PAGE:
Fine Gael poised to gain seats in city in local election

A mixture of familiar faces, dynasties, and at least one new name characterise the make up of Fine Gael’s 2014 Local Election ticket for Galway city.

Next May, the party will run former mayor John Mulholland and first time candidate Michelle Murphy in Galway City West; Mayor Pádraig Conneely and Frank Fahy in Galway City Central; and John Walsh, brother of TD Brian Walsh, in Galway City East.

Cllr Mulholland lost his seat in 2011 to the now Sen Hildegarde Naughton, but her elevation to the Seanad allowed him a way back and saw him co-opted on to the council during the summer.

With FG at 26 per cent in recent polls, it is close to two quotas in Galway City West meaning Cllr Mulholland is in a strong position to take a seat next year. However he may be wary of running mate Michelle Murphy, for, like Sen Naughton in 20111, she too is a first time female candidate and the ward has long been favourable to female candidates with Catherine Connolly, Margaret Cox, and Hildegarde Naughton all having served there.

Any candidate in GCW will have to content with the fact that Independents Donal Lyons and the aforementioned Catherine Connolly will command the majority of votes on polling day.

However, with the ward having increased by one seat (it is now a six seater ) Fine Gael and Fianna Fáil will take a seat each, with the last two seats being a battle between these two parties and Labour.

If FG get the vote management right, and if enough transfers come in from people like Cllr Lyons, FG has a chance of taking two, although this is by no means

For the first time in at least a decade, FG is running two candidates in Galway City Central, with the outspoken Pádraig Conneely finally having a running mate, after being the party’s lone standard bearer in the 2004 and 2009 locals.

However Cllr Fahy’s move makes sense for a number of reasons. The recent boundary revisions has seen Galway City Central increase from a four to six seat ward. Although Fine Gael will face competition from Fianna Fáil and Sinn Féin, it can expect to be strongly in the hunt for taking two seats here.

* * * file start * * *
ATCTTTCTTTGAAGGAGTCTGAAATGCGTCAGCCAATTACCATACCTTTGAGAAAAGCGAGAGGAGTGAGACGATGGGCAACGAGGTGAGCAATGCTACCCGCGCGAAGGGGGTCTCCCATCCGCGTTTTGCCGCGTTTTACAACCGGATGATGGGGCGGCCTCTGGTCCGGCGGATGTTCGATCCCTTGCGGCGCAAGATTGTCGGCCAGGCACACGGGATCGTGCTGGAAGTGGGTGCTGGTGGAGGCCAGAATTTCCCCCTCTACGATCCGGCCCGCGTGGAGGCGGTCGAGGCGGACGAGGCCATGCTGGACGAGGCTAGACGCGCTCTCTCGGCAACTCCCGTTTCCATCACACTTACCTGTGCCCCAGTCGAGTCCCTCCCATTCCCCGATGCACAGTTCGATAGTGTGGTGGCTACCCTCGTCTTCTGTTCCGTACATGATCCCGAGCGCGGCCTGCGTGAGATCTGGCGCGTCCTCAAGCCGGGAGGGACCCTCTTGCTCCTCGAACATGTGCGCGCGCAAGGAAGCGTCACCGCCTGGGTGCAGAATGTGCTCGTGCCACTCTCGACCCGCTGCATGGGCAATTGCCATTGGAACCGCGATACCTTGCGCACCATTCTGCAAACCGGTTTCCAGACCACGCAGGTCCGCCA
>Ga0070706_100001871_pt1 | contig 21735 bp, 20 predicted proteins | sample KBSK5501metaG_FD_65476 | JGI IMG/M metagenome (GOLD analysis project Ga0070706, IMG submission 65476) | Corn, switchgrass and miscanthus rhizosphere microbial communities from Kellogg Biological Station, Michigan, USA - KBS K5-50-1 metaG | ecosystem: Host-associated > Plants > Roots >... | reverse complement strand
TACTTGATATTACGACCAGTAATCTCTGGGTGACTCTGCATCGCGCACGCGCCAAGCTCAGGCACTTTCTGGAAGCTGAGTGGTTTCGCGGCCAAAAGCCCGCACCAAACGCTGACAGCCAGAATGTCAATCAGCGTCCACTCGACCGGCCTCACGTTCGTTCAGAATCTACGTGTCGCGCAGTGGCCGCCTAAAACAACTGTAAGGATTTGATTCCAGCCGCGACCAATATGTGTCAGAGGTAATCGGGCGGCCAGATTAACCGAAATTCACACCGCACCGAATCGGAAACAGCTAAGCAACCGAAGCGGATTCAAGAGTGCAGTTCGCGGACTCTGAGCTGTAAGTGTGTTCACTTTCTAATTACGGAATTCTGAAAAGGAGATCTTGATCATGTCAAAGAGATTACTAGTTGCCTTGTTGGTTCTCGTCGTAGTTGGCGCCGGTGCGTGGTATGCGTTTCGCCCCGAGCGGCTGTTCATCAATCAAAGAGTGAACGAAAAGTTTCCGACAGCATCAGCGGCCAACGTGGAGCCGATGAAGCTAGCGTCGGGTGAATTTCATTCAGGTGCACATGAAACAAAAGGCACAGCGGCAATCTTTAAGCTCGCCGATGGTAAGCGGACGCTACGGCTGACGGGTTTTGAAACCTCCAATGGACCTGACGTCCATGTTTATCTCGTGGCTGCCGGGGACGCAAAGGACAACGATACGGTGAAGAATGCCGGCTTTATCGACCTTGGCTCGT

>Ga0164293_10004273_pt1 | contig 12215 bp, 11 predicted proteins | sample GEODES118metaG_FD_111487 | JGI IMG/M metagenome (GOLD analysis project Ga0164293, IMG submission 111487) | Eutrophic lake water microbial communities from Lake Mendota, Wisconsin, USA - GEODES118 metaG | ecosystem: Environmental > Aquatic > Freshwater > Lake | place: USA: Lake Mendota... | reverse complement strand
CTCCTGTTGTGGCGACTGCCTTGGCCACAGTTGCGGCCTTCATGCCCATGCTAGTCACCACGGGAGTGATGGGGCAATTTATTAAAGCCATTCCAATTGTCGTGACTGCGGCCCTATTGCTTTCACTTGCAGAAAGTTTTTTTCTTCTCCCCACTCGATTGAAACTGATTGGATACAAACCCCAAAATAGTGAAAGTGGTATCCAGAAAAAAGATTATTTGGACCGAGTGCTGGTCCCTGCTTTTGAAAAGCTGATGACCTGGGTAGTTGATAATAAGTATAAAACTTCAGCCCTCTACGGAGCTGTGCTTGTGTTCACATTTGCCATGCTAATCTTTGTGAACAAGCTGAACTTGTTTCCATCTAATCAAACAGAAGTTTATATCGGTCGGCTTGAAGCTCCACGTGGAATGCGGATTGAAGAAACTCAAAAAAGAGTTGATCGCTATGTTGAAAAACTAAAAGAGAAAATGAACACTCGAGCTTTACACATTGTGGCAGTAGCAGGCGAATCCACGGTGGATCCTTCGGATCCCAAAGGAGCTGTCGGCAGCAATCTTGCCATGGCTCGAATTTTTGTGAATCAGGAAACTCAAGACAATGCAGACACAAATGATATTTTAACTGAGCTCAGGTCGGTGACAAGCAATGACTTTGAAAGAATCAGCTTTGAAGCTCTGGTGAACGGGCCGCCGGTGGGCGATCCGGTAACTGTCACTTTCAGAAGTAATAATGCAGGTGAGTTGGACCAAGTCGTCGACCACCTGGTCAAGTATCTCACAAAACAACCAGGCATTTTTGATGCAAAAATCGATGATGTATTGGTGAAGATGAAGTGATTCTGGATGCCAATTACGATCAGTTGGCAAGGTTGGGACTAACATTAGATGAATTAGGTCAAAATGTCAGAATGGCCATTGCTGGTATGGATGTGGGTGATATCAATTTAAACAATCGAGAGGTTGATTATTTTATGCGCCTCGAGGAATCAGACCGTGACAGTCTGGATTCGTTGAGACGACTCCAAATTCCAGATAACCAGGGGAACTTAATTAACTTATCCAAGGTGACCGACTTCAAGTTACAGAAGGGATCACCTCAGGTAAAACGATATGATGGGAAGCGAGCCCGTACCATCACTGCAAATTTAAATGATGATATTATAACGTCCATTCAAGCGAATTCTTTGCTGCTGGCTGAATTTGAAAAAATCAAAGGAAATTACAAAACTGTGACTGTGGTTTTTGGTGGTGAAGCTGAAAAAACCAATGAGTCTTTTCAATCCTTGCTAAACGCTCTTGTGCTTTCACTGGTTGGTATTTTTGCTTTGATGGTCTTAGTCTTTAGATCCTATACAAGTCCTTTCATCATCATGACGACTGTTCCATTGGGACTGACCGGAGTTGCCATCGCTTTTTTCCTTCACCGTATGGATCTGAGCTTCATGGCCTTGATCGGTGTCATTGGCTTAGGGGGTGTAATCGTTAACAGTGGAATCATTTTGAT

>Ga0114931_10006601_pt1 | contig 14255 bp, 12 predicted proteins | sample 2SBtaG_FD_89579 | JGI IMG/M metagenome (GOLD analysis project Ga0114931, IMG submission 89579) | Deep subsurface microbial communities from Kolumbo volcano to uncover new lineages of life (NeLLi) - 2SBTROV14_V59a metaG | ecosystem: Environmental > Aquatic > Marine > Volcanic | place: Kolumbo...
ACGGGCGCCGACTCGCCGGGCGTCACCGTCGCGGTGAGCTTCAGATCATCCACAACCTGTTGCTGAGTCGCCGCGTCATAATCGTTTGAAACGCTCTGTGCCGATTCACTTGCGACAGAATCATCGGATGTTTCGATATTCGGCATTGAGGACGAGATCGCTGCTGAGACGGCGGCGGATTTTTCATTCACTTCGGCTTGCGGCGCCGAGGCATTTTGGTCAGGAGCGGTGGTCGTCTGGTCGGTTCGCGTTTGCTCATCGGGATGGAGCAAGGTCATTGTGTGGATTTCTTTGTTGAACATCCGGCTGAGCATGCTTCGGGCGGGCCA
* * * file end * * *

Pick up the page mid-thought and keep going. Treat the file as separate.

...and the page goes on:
Mayor Conneely’s combative stance against officialdom in City Hall and populist touch is likely to see him returned to City Hall for a third term.

The boundary revisions also saw Menlo, Ballindooly, Tirellan Heights, Ballinfoile, and Castlelawn Heights become part of the Galway City Central ward. These areas, and Menlo in particular, are where Cllr Fahy can expect to draw a core vote, putting him in a good position with which to challenge for a second seat.

The party’s decision to run just one candidate in Galway City East appears strange at first glance. However this is often the most over-crowded ward in terms of candidates and FG know that the former PDs Declan McDonnell and Terry O’Flaherty command the majority of the centre-right/conservative vote. Fianna Fáil is also guaranteed a seat here, and the Left usually takes one or two.

As a result, Fine Gael does not want to fall into the trap the party often creates for itself by running too many candidates in one area. By concentrating on just running one, and picking up transfers from councillors McDonnell and O’Flaherty if needs be, the party can maintain its presence here.

Also selecting John Walsh appears to be a good move. His brother Brian took a seat here for FG in 2004 and again in 2009, and taking a Dáil seat in 2011. As such, John, from a family with a strong FG tradition, inherits an already solid base.

Granted there has been controversy over Brian’s voting against the Protection of Life During Pregnancy Bill, but John is likely to command support from those who were sympathetic to Brian. With John being also a member of the party (at this time Dep Walsh is not allowed call himself a FG TD ) he will be favoured by those critical of his brother’s actions.

Although there are still almost seven moths to go to polling day, FG looks to be in position to increase its representation from its current three seats to at least four, with perhaps five if vote management and transfers work out, and current support levels hold up.

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